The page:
Messaging: Azure Service Bus, Azure Message Queue, AWS SQS, AWS SNS message passing is important to any microservice architecture and going to have to pick a message provider so use any of the above. Don’t go with a RabbitMQ as you have to run it and well message queuing and bus handling should be done by a big service provider

Dependency Injection: So many to choose from I guess Autofac

Deployment format

Choice 1: Serverless, this is the abstraction that if you can manage resource allocation and timing will simplify your deployments and gives you a microservice architecture out of the box as you have to work hard to tie components together into a monolith under this format

Choice 2:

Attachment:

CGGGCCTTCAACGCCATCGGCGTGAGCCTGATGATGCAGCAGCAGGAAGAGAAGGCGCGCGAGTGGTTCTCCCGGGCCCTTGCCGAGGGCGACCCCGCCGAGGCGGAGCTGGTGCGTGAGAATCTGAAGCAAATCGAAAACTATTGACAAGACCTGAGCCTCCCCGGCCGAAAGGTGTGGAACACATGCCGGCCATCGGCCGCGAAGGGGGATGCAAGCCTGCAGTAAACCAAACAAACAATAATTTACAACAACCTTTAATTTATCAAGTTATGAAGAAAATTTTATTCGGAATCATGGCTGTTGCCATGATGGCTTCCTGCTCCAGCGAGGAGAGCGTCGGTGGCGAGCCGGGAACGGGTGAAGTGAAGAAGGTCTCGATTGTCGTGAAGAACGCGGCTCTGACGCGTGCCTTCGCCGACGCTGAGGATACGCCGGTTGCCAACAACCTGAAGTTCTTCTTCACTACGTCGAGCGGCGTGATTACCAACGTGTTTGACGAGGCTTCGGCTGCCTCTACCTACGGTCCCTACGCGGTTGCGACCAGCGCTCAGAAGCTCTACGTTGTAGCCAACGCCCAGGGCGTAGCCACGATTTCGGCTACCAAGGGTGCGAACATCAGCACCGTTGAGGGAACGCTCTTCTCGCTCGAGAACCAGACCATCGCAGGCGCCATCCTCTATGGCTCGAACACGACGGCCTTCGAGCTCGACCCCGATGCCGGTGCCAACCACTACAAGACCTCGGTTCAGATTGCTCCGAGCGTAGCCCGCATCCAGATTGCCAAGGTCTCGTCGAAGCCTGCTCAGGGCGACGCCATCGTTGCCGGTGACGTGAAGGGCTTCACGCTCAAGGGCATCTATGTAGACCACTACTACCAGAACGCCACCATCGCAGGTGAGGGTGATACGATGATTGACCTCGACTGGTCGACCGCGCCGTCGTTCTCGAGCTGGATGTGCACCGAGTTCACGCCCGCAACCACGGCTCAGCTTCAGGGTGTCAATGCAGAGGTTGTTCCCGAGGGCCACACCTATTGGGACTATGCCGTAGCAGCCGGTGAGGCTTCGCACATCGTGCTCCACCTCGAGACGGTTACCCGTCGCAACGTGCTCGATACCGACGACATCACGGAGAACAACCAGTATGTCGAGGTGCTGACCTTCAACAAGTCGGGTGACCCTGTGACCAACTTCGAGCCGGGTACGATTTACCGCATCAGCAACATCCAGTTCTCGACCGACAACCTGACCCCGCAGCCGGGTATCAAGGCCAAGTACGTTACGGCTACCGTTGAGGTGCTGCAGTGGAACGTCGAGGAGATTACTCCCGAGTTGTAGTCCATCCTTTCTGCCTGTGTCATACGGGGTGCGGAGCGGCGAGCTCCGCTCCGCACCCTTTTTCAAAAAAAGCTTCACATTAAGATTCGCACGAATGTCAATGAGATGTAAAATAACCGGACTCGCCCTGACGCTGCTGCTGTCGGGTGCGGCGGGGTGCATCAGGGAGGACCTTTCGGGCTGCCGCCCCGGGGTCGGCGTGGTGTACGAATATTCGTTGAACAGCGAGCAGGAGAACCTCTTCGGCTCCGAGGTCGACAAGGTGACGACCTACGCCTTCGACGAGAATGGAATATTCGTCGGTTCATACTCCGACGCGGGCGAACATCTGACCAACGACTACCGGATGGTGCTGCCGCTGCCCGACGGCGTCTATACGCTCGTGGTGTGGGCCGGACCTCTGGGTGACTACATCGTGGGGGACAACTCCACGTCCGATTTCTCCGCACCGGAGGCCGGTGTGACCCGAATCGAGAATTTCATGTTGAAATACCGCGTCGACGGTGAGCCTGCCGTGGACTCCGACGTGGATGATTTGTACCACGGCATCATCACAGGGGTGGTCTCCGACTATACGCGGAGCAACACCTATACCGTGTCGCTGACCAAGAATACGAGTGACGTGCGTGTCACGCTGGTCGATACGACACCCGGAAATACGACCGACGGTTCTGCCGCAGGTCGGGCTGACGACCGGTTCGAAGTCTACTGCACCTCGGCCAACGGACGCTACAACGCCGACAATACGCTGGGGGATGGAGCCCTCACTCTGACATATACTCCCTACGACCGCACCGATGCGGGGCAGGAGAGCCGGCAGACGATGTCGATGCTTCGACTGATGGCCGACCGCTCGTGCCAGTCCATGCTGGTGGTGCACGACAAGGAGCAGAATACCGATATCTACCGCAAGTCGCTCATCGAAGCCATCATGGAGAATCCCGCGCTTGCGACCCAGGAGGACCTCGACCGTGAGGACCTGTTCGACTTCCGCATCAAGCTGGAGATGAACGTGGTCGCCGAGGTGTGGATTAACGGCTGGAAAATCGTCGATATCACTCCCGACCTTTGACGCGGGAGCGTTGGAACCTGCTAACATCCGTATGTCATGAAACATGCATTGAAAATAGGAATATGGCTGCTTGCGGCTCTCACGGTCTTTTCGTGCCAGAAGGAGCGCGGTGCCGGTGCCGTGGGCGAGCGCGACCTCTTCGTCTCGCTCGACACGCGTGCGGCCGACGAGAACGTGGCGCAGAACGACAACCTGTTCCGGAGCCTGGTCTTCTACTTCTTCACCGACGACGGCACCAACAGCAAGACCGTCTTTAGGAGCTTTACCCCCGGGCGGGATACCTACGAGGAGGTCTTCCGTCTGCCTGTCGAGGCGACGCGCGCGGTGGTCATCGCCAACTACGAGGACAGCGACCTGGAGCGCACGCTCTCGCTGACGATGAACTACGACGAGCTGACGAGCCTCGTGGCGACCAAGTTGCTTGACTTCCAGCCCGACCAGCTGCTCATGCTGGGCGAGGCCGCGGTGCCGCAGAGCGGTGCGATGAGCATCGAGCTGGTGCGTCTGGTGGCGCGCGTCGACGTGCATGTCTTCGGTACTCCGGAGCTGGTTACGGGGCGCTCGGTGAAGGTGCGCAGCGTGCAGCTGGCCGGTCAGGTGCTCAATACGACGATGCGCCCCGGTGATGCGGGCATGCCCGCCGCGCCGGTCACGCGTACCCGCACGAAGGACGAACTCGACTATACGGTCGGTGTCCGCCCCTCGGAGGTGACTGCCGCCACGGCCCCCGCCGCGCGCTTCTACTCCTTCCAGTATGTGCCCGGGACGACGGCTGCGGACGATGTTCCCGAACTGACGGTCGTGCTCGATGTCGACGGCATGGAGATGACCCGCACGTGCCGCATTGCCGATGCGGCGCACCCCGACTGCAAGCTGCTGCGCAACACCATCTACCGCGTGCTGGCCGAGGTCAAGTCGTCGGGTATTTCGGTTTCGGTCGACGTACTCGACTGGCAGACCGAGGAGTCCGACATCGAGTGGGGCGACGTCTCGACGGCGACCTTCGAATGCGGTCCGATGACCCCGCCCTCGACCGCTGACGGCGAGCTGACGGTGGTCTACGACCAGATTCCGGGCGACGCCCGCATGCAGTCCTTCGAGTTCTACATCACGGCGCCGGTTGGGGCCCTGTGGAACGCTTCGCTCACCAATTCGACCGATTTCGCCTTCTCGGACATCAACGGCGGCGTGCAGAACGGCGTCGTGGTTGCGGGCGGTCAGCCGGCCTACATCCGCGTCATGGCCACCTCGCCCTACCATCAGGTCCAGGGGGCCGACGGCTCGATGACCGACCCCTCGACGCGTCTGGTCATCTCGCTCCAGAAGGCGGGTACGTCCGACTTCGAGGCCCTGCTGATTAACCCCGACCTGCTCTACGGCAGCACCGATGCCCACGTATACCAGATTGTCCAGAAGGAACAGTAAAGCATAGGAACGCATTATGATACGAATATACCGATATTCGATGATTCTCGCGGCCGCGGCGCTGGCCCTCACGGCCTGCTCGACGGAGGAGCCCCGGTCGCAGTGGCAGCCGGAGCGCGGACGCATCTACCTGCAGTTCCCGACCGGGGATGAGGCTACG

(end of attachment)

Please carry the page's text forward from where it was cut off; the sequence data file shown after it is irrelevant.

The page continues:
Containers: Docker, it is a well adopted pattern and considerably less work than others I have seen like Kubernetes, but now if I had the choice I would skip this completely and go straight to serverless.  In this case you will need a private registry so Amazon ECR, Azure Container Registry, Docker registry etc.

In general available tools and languages to keep around for experimentation Dart, SvelteJS, Vue, Python, Rust, Pandas, TypeScript, etc.  I strongly believe in experimentation and trying new things as new techniques and ideas have to come from somewhere and these breakthroughs in software should not be limited big companies.  You do need to pick your targets as building a new database in Rust may not be appropriate, but maybe?

So many things to consider, but this is a rough start.

- Explain the difference between var and object in C#.

var is an implicit type, which means that it can only be used in situations where the type can be inferred  say within a function method where the return type is defined for example.

private int Count()
	var z = 0;
	return z;

This is not legal as the type can not be inferred

private var Zebras { get; set; }